The Latest: Rauner wants figures on Lincoln-artifact debt
SPRINGFIELD, Ill. (AP) — The Latest on the Illinois General Assembly’s fall session (all times local):
Gov. Bruce Rauner’s office says it supports a “vibrant” Abraham Lincoln Presidential Library and Museum but wants more information before committing state money toward $9 million owed on a collection of 1,500 Lincoln artifacts.
The debt is what’s left of a $23 million loan the museum’s fundraising foundation took 10 years ago to buy the relics. It includes a stovepipe hat whose connection to the 16th president has been called into question.
The foundation wants $5 million in tourism tax funds to encourage other contributors. Foundation CEO Carla Knorowski told a House committee Tuesday that Rauner’s office had committed the money last spring but backed off.
Rauner spokeswoman Elizabeth Tomev says the governor’s office asked for a detailed business plan and other debt-repayment information. She says, “We continue to work to gather relevant information.”
Officials with the Abraham Lincoln Presidential Library and Museum Foundation are seeking state tourism money to pay off a $9 million debt on a 1,400-piece collection of Lincoln artifacts purchased in 2007.
The House tourism committee is questioning officials with the organization about the collection and its value because of reports about the authenticity of a stovepipe hat purportedly belonging to the 16th president.
But officials with the fundraising foundation say there’s more to the collection than the hat. Foundation treasurer Sarah Phelan says a recent appraisal of just 40 of the items showed a fair market value of $10 million.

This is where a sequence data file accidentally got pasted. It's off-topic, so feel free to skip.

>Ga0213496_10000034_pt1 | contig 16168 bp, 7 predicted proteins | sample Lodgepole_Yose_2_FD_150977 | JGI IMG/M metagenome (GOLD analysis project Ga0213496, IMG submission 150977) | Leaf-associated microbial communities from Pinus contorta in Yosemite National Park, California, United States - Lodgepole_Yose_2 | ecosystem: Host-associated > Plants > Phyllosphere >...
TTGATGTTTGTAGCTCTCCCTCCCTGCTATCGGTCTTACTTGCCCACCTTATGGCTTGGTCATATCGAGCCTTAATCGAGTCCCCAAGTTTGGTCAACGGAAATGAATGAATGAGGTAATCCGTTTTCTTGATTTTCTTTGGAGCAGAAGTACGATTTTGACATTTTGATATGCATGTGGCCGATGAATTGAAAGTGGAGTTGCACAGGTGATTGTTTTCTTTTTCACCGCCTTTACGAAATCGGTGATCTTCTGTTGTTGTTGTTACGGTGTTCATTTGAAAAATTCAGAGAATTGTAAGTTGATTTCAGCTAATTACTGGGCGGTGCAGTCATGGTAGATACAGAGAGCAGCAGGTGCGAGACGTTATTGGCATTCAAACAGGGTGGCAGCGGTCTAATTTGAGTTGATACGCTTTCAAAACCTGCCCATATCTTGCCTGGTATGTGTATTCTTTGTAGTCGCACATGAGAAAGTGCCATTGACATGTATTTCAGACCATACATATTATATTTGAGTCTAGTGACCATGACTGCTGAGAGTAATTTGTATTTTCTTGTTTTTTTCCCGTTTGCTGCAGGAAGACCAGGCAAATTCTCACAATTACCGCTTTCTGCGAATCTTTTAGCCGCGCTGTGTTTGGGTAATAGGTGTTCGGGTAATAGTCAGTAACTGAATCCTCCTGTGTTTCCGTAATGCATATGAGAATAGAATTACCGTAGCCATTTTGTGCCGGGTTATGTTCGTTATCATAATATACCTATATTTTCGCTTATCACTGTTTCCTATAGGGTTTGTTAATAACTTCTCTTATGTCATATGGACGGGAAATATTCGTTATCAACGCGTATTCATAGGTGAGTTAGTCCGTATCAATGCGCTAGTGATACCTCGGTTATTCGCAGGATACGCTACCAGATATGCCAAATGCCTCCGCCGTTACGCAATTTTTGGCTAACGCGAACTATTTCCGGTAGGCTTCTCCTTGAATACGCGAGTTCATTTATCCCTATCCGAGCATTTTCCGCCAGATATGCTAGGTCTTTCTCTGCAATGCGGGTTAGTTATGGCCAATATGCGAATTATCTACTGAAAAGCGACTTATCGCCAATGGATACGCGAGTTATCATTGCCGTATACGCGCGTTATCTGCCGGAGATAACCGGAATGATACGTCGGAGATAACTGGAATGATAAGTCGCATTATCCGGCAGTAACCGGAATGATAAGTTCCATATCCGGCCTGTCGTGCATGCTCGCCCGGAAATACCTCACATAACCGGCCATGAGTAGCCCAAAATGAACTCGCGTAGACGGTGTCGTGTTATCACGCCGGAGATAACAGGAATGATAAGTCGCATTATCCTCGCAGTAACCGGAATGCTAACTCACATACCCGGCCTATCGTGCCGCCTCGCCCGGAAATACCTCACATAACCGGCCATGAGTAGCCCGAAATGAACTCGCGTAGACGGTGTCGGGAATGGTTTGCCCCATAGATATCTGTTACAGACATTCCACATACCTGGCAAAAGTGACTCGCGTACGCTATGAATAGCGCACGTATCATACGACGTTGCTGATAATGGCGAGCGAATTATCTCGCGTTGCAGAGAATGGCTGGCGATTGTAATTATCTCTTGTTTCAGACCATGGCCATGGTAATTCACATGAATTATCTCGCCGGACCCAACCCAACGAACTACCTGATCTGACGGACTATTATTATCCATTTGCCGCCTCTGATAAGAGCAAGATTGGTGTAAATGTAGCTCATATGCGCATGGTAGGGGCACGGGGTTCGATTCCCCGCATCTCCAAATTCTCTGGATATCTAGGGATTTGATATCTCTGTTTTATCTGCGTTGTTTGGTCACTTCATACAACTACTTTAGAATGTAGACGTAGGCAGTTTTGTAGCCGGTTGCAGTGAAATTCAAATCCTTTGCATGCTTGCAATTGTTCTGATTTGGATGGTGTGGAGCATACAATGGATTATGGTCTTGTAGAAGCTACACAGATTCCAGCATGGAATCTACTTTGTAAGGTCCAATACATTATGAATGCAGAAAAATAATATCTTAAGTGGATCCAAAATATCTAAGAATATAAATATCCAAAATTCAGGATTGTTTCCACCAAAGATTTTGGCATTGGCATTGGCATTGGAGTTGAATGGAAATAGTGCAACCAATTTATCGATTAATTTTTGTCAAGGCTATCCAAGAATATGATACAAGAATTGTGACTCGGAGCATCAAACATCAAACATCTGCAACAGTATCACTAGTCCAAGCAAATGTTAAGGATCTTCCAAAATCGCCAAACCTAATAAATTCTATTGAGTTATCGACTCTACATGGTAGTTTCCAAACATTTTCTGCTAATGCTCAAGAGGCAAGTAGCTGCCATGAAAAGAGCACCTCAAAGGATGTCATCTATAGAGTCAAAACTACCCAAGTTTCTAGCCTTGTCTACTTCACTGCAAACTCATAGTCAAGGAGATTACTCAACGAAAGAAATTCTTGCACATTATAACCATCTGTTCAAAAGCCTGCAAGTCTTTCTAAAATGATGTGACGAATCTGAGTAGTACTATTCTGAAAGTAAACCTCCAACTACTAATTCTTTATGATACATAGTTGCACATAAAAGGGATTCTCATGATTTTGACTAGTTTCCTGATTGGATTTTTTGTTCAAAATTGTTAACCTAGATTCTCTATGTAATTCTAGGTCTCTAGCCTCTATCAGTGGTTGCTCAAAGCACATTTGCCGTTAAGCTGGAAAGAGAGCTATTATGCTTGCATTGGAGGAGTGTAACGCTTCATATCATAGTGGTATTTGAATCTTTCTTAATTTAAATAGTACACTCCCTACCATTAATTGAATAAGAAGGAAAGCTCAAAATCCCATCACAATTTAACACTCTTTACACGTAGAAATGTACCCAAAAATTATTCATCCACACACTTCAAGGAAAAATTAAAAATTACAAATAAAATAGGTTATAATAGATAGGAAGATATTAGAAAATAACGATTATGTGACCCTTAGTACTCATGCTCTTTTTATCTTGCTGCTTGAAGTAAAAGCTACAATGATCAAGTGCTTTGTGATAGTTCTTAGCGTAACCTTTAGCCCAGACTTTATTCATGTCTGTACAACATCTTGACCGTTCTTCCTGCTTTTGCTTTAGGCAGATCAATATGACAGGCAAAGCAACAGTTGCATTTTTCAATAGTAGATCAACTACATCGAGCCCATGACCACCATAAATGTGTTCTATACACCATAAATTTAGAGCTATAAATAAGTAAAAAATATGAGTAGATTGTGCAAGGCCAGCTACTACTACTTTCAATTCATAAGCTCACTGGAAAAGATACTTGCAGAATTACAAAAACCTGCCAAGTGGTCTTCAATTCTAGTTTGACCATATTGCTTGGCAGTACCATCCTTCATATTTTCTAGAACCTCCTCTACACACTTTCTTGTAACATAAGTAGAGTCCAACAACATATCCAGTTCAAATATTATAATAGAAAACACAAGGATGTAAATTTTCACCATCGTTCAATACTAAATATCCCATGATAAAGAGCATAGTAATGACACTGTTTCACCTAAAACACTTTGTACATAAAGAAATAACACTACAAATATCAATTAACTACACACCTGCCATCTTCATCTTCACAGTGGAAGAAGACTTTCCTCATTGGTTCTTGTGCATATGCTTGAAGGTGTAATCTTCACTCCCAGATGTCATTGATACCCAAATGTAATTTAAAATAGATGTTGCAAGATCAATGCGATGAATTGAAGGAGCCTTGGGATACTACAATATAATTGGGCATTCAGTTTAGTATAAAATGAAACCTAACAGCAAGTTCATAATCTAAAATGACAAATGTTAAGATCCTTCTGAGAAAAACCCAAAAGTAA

The original loan in 2007 was $23 million. The foundation has paid $13 million toward principal and $8 million in interest.
The foundation says if it can’t pay the balance by October 2019 it will have to auction items .
An Illinois House tourism committee will open the General Assembly’s fall session with questions about the future of the Abraham Lincoln Presidential Library and Museum.
The committee on Tuesday will question officials with the museum. Its fundraising foundation wants state tourism money to help pay off $9 million owed on a decade-old loan used to buy Lincoln artifacts. But questions about the authenticity of a stovepipe hat purportedly belonging to Lincoln have created negative publicity.
The fall session scheduled to consider legislation vetoed by the governor runs through Thursday and Nov. 27-29. Lawmakers might take up vetoes of legislation setting the minimum public-school teacher’s salary at $40,000, barring tobacco sales to those under 21, and raising the limit on awards from the Court of Claims from $100,000 to $2 million.